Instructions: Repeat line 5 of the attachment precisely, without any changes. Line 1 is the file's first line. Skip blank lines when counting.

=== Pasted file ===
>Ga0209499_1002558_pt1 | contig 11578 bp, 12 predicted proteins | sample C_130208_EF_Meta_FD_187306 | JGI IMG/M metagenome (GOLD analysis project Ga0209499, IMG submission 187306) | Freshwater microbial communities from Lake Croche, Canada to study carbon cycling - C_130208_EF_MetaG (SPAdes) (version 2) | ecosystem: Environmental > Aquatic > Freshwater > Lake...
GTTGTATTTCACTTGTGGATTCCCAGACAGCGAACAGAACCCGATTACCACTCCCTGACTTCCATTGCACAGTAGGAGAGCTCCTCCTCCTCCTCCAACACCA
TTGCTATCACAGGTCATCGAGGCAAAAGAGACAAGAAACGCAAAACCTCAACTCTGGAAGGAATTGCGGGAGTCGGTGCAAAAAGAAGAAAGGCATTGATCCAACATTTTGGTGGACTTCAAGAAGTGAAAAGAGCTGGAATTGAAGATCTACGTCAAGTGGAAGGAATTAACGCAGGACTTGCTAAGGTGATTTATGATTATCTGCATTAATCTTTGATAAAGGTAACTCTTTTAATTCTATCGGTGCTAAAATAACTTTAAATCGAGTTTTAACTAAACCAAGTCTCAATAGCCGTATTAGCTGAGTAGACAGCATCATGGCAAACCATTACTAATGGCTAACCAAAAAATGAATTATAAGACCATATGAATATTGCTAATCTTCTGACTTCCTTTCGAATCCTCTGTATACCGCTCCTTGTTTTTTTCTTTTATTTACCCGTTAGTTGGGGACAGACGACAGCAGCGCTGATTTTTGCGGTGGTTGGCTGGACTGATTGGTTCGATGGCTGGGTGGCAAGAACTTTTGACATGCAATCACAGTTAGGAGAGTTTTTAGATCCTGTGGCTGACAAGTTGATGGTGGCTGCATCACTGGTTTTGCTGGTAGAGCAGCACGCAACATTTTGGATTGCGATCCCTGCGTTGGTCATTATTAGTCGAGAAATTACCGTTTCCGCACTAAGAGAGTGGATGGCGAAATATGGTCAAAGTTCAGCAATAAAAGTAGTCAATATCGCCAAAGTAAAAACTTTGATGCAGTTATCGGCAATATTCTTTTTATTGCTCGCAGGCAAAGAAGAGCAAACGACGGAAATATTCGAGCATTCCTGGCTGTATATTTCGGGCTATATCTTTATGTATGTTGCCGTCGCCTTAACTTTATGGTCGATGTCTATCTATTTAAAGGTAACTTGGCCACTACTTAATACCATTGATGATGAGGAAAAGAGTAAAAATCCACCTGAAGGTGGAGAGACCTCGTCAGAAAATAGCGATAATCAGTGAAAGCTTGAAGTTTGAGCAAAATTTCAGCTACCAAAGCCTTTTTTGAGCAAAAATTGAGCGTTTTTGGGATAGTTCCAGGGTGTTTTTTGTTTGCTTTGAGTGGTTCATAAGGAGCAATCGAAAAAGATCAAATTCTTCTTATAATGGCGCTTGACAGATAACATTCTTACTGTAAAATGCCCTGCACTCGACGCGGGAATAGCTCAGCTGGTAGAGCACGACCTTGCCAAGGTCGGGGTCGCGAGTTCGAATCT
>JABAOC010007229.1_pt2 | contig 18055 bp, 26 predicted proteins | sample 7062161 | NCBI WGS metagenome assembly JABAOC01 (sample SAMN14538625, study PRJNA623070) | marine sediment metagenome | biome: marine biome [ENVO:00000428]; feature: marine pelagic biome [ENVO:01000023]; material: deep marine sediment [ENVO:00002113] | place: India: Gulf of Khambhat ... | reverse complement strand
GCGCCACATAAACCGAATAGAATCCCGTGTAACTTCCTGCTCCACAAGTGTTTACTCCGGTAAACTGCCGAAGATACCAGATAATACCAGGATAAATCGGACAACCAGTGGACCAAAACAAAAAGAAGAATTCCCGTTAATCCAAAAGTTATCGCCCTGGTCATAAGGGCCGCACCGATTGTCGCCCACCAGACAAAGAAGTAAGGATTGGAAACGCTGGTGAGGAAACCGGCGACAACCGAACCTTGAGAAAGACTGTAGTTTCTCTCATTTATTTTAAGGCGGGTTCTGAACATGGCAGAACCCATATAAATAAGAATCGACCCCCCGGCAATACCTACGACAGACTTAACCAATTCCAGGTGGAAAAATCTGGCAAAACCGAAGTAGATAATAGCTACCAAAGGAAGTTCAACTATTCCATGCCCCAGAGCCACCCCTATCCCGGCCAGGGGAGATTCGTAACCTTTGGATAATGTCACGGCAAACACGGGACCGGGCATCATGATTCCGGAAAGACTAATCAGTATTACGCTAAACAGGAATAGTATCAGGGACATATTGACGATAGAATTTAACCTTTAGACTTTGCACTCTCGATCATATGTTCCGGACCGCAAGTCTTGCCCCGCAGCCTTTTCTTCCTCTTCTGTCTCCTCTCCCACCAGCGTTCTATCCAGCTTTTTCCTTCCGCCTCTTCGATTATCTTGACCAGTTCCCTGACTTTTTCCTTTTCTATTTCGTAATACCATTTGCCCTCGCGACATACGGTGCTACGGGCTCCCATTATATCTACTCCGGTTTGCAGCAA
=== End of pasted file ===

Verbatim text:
GCGCCACATAAACCGAATAGAATCCCGTGTAACTTCCTGCTCCACAAGTGTTTACTCCGGTAAACTGCCGAAGATACCAGATAATACCAGGATAAATCGGACAACCAGTGGACCAAAACAAAAAGAAGAATTCCCGTTAATCCAAAAGTTATCGCCCTGGTCATAAGGGCCGCACCGATTGTCGCCCACCAGACAAAGAAGTAAGGATTGGAAACGCTGGTGAGGAAACCGGCGACAACCGAACCTTGAGAAAGACTGTAGTTTCTCTCATTTATTTTAAGGCGGGTTCTGAACATGGCAGAACCCATATAAATAAGAATCGACCCCCCGGCAATACCTACGACAGACTTAACCAATTCCAGGTGGAAAAATCTGGCAAAACCGAAGTAGATAATAGCTACCAAAGGAAGTTCAACTATTCCATGCCCCAGAGCCACCCCTATCCCGGCCAGGGGAGATTCGTAACCTTTGGATAATGTCACGGCAAACACGGGACCGGGCATCATGATTCCGGAAAGACTAATCAGTATTACGCTAAACAGGAATAGTATCAGGGACATATTGACGATAGAATTTAACCTTTAGACTTTGCACTCTCGATCATATGTTCCGGACCGCAAGTCTTGCCCCGCAGCCTTTTCTTCCTCTTCTGTCTCCTCTCCCACCAGCGTTCTATCCAGCTTTTTCCTTCCGCCTCTTCGATTATCTTGACCAGTTCCCTGACTTTTTCCTTTTCTATTTCGTAATACCATTTGCCCTCGCGACATACGGTGCTACGGGCTCCCATTATATCTACTCCGGTTTGCAGCAA